Roger Claude Travers (Diapason, τεύχος Σεπτεμβρίου 2012)

I Solisti Veneti & Claudio Scimone

See also

Μαρίτα Παπαρίζου – Αποκλειστική συνέντευξη (Marita Paparizou – Exclusive interview, in Greek)

Monday, December 25, 2017

The King's Singers: Christmas Songbook (Audio video)

It has been ten years since The King's Singers' last full-production Christmas album, called simply "Christmas". That album was quite traditional in style, bringing together a number of contemporary and traditional carols and giving the feel of an Advent or Christmas carol service. It continues to be popular amongst audiences around the world, but more and more often we have been asked when the next Christmas offering would surface. That time has now come.

Having completed "The Great American Songbook" project a few years ago, the group started to look at a Christmas equivalent. We looked at the seasonal songs performed by The Rat Pack and their contemporaries, and found many that we loved, but decided to draw up a balanced track list to include popular carols as well as jazz songs. With The King's Singers' 50th Anniversary approaching, as well as the 100th Anniversary of the Service of Nine Lessons and Carols at King's College, Cambridge – the spiritual home of the group – the result is a disc that pays homage to our roots whilst acknowledging our current penchant for swing.

Traditional favourites such as In the bleak mid-winter and the beautiful Austrian carol Still, still, still, jockey for position amongst modern-day classics like Winter Wonderland, Frosty the Snowman and Sleigh ride. All are presented in new arrangements by some of our favourite arrangers: Robert Rice, Keith Roberts and Alexander L'Estrange. All in all, the perfect soundtrack to your Christmas Holiday, whatever the weather!

The King's Singers, 2016

The King's Singers: Christmas Songbook

1. John Frederick Coots (1897-1985), Arr. Alexander L'Estrange (b. 1974): Santa Claus is coming to town
2. Gustav Holst (1874-1934), Arr. Alexander L'Estrange: In the bleak midwinter
3. Robert Meredith Willson (1902-1984), Arr. Alexander L'Estrange: It's beginning to look a lot like Christmas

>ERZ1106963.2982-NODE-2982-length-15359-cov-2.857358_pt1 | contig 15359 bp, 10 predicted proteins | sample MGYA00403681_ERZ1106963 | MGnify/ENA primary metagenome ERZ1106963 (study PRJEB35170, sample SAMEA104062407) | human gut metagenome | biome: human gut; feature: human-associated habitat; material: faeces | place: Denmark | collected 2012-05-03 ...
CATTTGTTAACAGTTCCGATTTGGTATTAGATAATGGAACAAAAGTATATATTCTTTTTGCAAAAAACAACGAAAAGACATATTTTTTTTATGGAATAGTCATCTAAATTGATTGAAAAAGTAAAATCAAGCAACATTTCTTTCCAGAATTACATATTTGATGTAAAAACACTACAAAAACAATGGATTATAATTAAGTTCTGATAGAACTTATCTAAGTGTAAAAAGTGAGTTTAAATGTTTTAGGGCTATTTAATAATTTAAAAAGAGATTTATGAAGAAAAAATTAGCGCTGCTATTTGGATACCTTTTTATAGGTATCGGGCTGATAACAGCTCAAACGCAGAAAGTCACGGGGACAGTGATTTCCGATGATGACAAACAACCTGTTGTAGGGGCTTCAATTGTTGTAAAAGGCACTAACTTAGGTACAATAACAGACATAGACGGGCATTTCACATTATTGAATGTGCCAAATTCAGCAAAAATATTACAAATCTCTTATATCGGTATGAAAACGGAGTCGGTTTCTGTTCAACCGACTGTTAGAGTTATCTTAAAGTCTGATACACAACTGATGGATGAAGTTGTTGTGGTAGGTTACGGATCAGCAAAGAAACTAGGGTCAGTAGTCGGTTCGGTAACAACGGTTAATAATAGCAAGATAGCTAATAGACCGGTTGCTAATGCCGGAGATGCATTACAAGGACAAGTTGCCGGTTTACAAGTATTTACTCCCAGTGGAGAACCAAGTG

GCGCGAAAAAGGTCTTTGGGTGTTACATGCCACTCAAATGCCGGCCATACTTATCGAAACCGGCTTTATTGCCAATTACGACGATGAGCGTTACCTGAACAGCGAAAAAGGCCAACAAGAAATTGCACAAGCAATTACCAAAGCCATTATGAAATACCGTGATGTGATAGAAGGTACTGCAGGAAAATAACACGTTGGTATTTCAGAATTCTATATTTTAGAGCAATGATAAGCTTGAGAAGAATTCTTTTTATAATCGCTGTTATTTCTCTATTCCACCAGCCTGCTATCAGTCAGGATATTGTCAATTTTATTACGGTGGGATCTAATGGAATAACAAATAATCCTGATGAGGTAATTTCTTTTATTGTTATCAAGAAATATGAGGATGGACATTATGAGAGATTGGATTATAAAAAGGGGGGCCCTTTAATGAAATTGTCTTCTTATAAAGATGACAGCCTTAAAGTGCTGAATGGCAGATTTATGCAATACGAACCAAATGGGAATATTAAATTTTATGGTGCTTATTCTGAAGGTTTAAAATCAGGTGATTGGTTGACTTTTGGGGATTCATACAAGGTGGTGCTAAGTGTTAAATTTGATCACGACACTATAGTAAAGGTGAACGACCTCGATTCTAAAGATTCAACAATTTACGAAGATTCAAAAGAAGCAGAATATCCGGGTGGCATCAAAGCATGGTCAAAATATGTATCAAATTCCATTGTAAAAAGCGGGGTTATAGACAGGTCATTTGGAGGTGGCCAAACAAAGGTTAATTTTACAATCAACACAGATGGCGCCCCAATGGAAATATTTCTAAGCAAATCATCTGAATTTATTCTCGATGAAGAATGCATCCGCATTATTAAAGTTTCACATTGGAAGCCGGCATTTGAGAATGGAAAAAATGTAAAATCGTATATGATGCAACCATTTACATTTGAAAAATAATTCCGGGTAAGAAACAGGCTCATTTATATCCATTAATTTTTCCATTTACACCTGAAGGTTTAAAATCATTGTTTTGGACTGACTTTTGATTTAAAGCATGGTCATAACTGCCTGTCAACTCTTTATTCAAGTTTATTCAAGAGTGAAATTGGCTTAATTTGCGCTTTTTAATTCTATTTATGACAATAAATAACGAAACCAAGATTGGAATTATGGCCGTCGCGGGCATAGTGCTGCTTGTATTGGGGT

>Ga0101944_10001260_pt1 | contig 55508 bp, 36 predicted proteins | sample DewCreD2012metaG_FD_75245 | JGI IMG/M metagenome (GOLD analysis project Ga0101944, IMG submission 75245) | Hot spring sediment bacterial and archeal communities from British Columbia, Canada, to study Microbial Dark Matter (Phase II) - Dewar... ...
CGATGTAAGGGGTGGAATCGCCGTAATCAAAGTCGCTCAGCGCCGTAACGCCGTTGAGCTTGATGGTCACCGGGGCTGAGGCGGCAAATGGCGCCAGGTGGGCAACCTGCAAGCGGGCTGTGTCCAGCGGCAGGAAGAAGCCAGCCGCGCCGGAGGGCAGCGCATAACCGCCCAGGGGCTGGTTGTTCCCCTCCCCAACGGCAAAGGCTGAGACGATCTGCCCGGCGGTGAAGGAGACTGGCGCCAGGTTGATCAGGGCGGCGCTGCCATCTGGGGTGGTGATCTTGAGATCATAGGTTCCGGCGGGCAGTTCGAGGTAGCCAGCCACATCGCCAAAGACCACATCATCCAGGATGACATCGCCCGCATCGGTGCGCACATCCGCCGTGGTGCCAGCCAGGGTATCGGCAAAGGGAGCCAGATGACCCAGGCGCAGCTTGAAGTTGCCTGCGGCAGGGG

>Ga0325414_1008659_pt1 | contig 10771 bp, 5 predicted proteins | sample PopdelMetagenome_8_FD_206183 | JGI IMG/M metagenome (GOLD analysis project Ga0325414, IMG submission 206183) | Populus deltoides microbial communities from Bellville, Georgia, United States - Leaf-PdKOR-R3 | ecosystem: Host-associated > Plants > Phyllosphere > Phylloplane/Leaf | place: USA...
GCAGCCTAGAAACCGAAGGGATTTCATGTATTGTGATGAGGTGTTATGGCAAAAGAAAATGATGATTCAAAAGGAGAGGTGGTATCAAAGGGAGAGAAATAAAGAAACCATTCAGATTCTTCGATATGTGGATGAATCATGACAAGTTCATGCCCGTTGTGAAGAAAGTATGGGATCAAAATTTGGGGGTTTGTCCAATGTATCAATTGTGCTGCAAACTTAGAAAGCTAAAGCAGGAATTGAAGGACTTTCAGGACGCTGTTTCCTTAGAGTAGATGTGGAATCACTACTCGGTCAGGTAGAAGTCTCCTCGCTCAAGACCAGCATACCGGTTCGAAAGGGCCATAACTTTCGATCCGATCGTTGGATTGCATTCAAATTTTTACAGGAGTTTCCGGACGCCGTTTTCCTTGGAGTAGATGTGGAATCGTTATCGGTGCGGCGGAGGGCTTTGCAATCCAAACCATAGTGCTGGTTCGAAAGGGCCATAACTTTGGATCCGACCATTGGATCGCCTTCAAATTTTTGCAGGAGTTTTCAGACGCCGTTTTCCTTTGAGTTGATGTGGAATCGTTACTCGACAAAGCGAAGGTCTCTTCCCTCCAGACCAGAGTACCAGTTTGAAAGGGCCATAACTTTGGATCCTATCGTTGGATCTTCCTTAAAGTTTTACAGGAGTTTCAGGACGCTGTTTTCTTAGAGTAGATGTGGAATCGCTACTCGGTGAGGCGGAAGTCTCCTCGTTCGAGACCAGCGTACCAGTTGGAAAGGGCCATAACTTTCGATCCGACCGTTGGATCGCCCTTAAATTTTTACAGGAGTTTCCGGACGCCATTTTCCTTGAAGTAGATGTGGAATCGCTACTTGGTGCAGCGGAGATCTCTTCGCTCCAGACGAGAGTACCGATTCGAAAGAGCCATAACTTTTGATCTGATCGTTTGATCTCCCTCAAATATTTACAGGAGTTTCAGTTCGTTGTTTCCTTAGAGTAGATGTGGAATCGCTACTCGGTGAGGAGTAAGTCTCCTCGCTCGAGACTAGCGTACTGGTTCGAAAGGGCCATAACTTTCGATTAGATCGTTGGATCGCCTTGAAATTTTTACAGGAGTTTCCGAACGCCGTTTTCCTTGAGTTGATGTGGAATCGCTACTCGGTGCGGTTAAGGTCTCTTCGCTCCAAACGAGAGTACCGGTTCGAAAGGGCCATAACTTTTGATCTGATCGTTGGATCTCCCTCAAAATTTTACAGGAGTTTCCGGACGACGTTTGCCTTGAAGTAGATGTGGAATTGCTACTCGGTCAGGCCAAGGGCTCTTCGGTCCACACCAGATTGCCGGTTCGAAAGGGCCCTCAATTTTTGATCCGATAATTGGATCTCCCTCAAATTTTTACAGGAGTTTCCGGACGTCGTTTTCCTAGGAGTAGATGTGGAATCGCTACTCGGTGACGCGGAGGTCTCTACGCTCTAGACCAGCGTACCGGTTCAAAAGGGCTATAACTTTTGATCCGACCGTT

4. Traditional, Arr. Alexander L'Estrange: Still, still, still
5. Peter J. Wilhousky (1902-1978), Arr. Keith Roberts: Carol of the bells
6. Richard Storrs Willis (1819-1900), Arr. Robert Rice (b. 1971): It came upon the midnight clear
7. Walter Rollins (1906-1973), Steve Nelson (1907-1981) & Johnny Marks (1909-1985), Arr. Robert Rice: Frosty vs. Rudolph: The Re-boot
8. Irving Berlin (1888-1989), Arr. Robert Rice: White Christmas
9. Traditional, Arr. Robert Rice: Ding dong! Merrily on high
10. Traditional, Arr. Robert Rice: The First Nowell
11. Mitchell Parrish (1900-1993), Arr. Alexander L'Estrange: Sleigh ride
12. Michael Carr (1905-1968), Tommie Connor (1904-1993) & Jimmy Leach (1905-1975), Arr. Alexander L'Estrange: The little boy that Santa Claus forgot
13. Franz Xaver Gruber (1787-1863), Arr. Keith Roberts: Silent night
14. Felix Bernard (1897-1944), Arr. Alexander L'Estrange: Winter Wonderland
15. Hugh Martin (1914-2011), Arr. Keith Roberts: Have yourself a merry little Christmas
16. Traditional, Arr. Alexander L'Estrange: We wish you a merry Christmas

The King's Singers:
David Hurley, countertenor
Timothy Wayne-Wright, countertenor
Julian Gregory, tenor
Christopher Bruerton, baritone
Christopher Gabbitas, baritone
Jonathan Howard, bass

Recorded in Dennington Studios, Wellingborough, UK from 21-22, 25-26 January and 22-23 March 2016

Signum Classics 2016

(HD 1080p – Audio video)

Photo by Chris O'Donovan

See also

Christmas with the Faces of Classical Music

Sunday, December 24, 2017

Merry Christmas!

Faces of Classical Music
wish you a
Merry Christmas!

Wednesday, December 20, 2017

The King's Singers: Christmas Presence (Audio video)

This new programme of "seasonal favourites" from The King's Singers takes us from the austere beauty of medieval plainsong right up to the present day and was recorded live in King's College Chapel, the group's spiritual home.

The essence of The King's Singers has always been live performance. Commercial recordings are hugely important as a way of disseminating our material, and the group has always been committed to a comprehensive recording programme, but for us the best of both worlds is represented on this disc: a live concert recording.

Christmas Presence gives the listener the experience of being at a live King's Singers concert, in one of the world's most beautiful buildings (and acoustics!) from the comfort of their own home. You can be assured that there is nothing here other than what we produced on the night itself; and what better a season to celebrate with music than Christmas?

The King's Singers